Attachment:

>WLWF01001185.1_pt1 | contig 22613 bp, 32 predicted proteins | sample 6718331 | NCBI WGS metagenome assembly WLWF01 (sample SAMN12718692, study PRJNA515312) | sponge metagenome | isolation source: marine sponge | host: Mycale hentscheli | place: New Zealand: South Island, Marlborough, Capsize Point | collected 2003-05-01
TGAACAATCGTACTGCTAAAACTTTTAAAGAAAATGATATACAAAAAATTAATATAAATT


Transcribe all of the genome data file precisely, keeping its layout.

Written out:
>WLWF01001185.1_pt1 | contig 22613 bp, 32 predicted proteins | sample 6718331 | NCBI WGS metagenome assembly WLWF01 (sample SAMN12718692, study PRJNA515312) | sponge metagenome | isolation source: marine sponge | host: Mycale hentscheli | place: New Zealand: South Island, Marlborough, Capsize Point | collected 2003-05-01
TGAACAATCGTACTGCTAAAACTTTTAAAGAAAATGATATACAAAAAATTAATATAAATT